Layers make things a lot more interesting—a cake with chocolate, vanilla and strawberry layers is much more decadent than a single-tier vanilla one. And now the labs of Rong Fan (Yale University), Gonçalo Castelo-Branco (Karolinska Institute), and Yanxlang Deng (now at University of Pennsylvania) have put the icing on the cake with a new paper describing how to get multi-layered spatial epigenomic and transcriptomics info at near-single-cell resolution.
Single-cell multiomics techniques can tell you a lot about omics layers, but they don’t pinpoint where things are happening. Recent spatial epigenomics and transcriptomics methods provide locations, but only give info on a one tier at a time.
So Fan’s team started building a more complex confection and as an initial step, developed DBiT-seq, combining high-spatial-resolution sequencing and deterministic barcoding, mining cells for both transcriptomics and proteomics localization data. Then, with Castelo-Branco’s lab, they developed spatial ATAC-seq, combining Tn5 transposition activity with barcoding.
Now, continuing on that theme, the collaborators added another set of strata: epigenomic and transcriptomic co-profiling.
The researchers let you choose the flavor of the epigenomics layer. For chromatin accessibility info, use spatial ATAC-RNA-seq. The first step is:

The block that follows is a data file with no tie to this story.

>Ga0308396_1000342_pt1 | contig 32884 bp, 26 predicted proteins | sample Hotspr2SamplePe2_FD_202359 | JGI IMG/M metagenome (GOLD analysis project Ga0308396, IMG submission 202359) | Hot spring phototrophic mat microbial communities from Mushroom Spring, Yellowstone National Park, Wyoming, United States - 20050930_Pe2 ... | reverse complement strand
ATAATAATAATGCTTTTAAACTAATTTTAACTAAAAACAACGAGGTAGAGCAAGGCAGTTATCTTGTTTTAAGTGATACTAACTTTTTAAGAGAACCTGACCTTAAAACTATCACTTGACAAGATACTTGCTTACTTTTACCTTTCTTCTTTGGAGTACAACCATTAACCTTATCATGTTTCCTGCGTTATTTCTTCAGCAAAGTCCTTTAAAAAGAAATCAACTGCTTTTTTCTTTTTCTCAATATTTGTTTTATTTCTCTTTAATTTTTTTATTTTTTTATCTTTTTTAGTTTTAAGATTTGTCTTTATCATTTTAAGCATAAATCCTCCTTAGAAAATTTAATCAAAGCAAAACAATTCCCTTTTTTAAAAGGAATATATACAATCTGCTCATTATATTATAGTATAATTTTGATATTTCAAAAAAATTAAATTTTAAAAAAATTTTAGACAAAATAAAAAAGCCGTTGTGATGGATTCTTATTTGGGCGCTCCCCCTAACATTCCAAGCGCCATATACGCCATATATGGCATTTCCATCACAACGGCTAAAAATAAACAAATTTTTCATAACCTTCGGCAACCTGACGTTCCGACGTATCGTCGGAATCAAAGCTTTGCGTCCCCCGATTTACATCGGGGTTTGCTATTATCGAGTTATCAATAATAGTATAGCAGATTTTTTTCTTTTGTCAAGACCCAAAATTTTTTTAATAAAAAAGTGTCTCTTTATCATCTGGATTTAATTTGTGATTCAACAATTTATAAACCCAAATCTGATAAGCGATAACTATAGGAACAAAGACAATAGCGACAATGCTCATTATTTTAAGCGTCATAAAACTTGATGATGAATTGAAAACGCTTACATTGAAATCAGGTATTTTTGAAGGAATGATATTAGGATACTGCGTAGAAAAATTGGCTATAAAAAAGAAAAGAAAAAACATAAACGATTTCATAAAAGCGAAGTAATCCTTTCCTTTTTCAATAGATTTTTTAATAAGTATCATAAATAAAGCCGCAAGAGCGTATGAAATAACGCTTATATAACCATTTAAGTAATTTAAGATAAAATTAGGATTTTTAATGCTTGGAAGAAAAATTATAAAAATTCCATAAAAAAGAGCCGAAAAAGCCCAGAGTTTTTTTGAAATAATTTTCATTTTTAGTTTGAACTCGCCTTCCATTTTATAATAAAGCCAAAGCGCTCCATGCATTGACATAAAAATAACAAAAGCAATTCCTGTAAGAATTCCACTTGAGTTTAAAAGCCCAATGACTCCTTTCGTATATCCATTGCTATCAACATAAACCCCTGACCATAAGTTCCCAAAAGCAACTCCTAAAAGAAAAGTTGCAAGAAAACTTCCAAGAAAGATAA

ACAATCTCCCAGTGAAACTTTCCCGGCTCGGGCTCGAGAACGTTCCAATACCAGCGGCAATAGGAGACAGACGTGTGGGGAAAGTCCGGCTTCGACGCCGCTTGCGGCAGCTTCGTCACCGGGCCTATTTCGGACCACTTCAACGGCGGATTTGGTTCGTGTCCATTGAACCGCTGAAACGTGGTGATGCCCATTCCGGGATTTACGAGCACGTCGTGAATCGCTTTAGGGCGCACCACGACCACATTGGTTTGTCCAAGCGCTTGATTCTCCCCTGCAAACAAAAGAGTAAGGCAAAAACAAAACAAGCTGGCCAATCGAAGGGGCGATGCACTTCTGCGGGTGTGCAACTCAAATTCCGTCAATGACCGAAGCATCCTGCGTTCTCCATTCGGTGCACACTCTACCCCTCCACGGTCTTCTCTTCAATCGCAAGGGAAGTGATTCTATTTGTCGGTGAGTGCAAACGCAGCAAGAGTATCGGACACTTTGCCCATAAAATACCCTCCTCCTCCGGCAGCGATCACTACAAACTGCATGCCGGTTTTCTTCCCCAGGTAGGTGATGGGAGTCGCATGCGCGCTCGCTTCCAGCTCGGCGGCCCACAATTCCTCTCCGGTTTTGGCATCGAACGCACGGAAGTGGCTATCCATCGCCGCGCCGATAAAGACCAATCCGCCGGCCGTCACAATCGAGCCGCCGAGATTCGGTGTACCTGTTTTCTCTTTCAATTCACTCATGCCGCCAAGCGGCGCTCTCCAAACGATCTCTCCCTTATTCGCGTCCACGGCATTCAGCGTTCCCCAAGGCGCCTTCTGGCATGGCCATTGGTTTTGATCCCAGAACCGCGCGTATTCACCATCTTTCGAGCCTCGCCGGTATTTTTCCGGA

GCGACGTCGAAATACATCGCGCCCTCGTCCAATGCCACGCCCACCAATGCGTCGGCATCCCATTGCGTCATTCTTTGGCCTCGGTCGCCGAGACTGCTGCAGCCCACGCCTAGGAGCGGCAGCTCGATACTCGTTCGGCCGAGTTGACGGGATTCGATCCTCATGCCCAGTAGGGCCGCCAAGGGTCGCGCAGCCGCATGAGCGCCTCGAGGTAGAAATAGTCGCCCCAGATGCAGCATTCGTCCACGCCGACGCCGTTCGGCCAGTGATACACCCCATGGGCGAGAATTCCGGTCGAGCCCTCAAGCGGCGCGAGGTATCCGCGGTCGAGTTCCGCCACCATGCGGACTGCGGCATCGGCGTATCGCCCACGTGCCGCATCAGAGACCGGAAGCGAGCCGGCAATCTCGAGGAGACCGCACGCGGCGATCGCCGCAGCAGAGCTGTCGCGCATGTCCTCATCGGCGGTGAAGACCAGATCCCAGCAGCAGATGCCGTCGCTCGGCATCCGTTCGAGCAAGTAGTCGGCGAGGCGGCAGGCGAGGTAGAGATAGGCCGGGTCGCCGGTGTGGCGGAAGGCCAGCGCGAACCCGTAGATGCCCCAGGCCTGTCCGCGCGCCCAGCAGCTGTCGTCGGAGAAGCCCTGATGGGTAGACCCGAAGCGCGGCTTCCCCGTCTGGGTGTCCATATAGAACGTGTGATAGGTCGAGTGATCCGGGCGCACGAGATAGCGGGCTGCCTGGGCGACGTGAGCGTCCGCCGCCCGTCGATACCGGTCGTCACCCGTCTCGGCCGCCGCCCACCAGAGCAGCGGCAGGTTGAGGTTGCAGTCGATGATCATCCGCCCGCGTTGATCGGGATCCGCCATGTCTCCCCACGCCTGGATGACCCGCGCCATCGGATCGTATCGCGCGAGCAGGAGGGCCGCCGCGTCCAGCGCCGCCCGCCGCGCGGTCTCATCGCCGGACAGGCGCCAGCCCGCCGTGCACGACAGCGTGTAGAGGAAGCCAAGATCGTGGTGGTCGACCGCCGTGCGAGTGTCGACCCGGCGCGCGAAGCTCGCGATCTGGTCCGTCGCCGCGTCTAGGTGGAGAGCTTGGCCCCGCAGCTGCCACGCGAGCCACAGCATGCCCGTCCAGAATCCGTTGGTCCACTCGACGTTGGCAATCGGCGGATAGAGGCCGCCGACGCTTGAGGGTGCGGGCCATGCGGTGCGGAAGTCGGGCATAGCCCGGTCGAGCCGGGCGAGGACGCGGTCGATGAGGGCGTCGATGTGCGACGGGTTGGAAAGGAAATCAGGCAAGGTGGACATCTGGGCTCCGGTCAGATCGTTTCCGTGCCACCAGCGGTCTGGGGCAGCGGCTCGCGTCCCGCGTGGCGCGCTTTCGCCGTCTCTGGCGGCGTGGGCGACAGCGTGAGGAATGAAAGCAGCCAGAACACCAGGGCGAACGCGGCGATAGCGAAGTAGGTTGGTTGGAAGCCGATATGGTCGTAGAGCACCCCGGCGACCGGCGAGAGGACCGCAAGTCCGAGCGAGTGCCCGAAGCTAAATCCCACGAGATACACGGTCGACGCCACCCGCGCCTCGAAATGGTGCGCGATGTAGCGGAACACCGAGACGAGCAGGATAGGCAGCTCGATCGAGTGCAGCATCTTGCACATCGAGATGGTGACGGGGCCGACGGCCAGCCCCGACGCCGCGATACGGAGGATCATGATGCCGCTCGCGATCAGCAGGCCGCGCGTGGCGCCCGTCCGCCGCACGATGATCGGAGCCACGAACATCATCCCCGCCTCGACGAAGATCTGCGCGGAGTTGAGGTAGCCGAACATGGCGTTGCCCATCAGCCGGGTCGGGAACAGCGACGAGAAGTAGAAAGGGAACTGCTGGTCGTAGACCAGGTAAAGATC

- Add a Tn5 transposition complex and a DNA adaptor/universal ligation linker to a piece of tissue, along with a biotinylated DNA adaptor/universal ligation linker with a poly-T sequence that can help start reverse transcription later on.
But if you prefer histone mod data in your tier instead, then use spatial CUT&Tag-RNA-seq. The first step here is:
- Add an antibody against specific histone mods (H3K27me3, H3K27ac, or H3K4me3) to the tissue and this time, use protein A-tethered Tn5-DNA.
Then, with either method:
- Place a microfluidic chip on the tissue to introduce barcodes in one direction that ligate to the universal ligation linker
- Put a second microchip with channels perpendicular to the first one to add a different set of spatial barcodes that ligate to the first set, creating a 2D grid of pixels containing unique combinations of barcoded info
- Release cDNA and genomic DNA fragments with reverse crosslinking, with cDNAs being captured with streptavidin and gDNA remaining in the supernatant, then sequence everything with NGS
With these approaches, the teams co-mapped the brains of mouse embryos, young mice, and an adult human. They showed that some brain regions are primed during development—the DNA is accessible, but there’s low transcription. In addition, some cell types might retain the ability to differentiate into certain cell types later on because even though transcription had decreased, the DNA was still accessible.
Now, the team says that it should be possible to add yet another layer—proteomics. And the applications could easily go beyond development and neuroscience to figure out disease mechanisms.
Have your multi-layered cake, and eat it too at Nature, March 2023.